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Fort Worth Employees' Retirement Fund v. J.P. Morgan Chase & Co.

United States District Court, Southern District of New York

April 14, 2015

J.P. MORGAN CHASE & CO., et al., Defendants.

Arthur C. Leahy, Esq., Ivy T, Ngo, Esq., Jonah H. Goldstein, Esq., Matthew I. Alpert, Esq., Nathan R. Lindell, Esq., Scott H. Saham, Esq., Susan G. Taylor, Esq., Thomas E. Egler, Esq., L. Dana Martindale, Esq., Daniel S. Drosman, Esq., Darryl J. Alvarado, Esq., Caroline M. Robert, Esq., Hilary B. Stakem, Esq., Angel P.Lau, Esq., Ashley M. Robinson, Esq., Lucas F. Olts, Esq., Robbins Geller Rudman & Dowd LLP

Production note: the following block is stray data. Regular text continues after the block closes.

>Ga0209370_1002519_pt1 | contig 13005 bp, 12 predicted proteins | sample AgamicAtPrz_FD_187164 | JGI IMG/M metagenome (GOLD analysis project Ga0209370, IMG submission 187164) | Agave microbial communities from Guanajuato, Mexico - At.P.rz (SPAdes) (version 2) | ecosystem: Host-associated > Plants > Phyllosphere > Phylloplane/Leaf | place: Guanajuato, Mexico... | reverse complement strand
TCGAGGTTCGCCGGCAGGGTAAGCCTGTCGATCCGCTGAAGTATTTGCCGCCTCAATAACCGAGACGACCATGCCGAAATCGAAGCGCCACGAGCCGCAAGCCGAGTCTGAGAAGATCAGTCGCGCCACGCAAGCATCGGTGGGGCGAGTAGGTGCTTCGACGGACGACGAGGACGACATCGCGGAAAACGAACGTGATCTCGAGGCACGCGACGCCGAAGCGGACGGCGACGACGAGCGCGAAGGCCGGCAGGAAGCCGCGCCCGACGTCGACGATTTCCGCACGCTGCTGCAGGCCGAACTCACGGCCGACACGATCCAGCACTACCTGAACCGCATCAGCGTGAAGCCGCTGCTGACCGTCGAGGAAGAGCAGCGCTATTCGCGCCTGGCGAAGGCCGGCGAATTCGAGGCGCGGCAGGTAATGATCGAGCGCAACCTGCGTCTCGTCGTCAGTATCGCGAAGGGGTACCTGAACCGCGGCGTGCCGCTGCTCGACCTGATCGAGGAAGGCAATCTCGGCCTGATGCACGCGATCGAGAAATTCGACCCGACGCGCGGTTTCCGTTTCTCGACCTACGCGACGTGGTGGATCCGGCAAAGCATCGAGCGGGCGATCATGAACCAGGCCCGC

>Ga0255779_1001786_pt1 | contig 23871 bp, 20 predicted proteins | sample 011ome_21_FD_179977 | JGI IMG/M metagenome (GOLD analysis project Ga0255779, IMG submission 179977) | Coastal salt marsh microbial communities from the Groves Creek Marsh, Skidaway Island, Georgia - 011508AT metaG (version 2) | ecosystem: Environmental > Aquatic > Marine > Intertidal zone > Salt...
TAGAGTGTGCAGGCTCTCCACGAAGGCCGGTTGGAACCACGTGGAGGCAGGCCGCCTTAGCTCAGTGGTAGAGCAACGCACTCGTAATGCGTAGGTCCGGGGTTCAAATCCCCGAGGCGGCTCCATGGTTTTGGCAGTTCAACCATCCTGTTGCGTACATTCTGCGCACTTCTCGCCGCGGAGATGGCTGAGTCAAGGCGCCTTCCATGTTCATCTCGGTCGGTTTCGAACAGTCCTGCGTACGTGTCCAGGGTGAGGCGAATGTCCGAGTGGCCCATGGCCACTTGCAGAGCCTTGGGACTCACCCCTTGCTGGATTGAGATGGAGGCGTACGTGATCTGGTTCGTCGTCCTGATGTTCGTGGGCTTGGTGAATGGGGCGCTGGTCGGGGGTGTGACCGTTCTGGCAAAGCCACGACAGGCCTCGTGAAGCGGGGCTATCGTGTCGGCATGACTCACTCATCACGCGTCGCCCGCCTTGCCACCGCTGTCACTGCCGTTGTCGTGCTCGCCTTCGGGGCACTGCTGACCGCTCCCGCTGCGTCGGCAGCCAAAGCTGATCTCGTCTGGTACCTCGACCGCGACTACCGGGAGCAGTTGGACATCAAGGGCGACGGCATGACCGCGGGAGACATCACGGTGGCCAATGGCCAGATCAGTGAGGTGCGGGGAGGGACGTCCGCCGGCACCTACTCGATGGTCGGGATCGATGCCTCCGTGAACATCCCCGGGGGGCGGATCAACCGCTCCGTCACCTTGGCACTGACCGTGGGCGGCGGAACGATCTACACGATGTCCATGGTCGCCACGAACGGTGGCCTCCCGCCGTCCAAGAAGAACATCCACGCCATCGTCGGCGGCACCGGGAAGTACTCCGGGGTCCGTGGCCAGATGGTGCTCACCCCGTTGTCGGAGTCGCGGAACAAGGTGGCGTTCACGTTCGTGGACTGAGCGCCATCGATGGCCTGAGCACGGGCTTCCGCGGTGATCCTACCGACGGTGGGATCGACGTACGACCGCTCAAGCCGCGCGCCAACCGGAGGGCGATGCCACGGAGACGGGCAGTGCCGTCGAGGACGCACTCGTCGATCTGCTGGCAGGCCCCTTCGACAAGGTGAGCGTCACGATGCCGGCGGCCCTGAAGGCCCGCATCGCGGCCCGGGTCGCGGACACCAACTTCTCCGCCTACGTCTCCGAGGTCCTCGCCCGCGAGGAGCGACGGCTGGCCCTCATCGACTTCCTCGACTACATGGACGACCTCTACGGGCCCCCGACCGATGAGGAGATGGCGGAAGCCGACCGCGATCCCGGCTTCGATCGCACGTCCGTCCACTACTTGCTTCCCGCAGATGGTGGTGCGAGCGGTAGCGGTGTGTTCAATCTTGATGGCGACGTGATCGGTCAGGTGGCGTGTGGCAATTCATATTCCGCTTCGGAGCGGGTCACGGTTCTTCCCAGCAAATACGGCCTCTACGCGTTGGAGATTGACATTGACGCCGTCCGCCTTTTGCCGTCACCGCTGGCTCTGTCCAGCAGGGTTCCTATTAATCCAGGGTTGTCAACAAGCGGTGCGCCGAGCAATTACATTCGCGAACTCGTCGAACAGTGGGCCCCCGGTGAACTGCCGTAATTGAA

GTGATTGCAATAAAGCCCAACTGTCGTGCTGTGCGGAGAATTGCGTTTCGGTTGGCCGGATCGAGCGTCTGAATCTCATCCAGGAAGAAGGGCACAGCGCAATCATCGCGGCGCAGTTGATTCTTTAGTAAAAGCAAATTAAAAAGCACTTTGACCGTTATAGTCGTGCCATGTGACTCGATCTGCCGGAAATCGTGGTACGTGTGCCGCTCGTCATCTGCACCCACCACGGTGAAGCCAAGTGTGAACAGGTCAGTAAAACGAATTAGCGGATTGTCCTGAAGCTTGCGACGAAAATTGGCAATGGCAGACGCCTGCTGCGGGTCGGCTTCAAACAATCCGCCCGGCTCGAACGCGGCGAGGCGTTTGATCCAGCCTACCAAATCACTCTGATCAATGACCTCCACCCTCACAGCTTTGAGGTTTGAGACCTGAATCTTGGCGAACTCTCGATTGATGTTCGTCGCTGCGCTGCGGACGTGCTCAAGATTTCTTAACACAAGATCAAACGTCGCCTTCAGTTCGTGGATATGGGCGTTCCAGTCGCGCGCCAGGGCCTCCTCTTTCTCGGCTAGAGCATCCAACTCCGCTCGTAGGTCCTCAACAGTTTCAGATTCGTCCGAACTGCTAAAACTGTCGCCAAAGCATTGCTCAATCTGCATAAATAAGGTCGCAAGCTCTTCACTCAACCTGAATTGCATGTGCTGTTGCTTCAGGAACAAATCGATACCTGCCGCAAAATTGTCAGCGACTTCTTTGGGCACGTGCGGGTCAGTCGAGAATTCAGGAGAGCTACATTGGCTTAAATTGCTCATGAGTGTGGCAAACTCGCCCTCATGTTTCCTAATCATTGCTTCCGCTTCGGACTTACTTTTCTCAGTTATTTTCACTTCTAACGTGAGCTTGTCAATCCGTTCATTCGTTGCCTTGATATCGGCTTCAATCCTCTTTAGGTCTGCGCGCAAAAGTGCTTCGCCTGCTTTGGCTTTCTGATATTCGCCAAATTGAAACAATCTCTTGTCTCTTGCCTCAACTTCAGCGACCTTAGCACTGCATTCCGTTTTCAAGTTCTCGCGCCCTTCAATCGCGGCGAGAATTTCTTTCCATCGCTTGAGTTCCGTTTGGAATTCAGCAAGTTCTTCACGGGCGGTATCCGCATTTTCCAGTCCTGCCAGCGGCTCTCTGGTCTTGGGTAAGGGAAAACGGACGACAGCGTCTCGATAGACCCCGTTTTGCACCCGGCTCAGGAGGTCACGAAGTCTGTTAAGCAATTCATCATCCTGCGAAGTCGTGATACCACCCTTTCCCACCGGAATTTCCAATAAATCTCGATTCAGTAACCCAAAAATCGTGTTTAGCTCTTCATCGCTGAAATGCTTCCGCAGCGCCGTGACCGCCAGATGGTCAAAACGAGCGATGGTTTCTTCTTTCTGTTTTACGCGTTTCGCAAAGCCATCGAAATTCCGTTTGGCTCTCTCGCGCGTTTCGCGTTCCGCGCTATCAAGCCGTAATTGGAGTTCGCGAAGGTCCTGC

David A. Rosenfeld, Esq., Samuel H. Rudman, Esq., Robbins Geller Rudman & Dowd LLP

Luke O. Brooks, Esq., Robbins Geller Rudman & Dowd LLP

Joseph P. Guglielmo, Esq., Thomas L. Laughlin, IV, Esq., Scott Scott, L.L.P.

Geoffrey M. Johnson, Esq. Scott Scott, L.L.P.

Alfred R. Pietrzak, Esq. Dorothy J. Spenner, Esq. Owen H. Smith, Esq. David L. Breau, Esq. Daniel A. McLaughlin, Esq. Danny C. Moxley, Esq. Andrew W. Sters, Esq. Tom A. Paskowitz, Esq. Sidley Austin LLP

Alison L. MacGregor, Esq. Kelley Drye & Warren, LLP

Darrell S. Cafasso, Esq., William B. Monahan, Esq, Tina G. Barton, Esq. Sullivan & Cromwell, LLP

Robert A. Sacks. Esq., Sullivan & Cromwell, LLP

Richard F. Lubarsky, Esq. Levi Lubarsky & Feigenbaum LLP

Rebecca L. Butcher, Esq. Landis Rath & Cobb LLP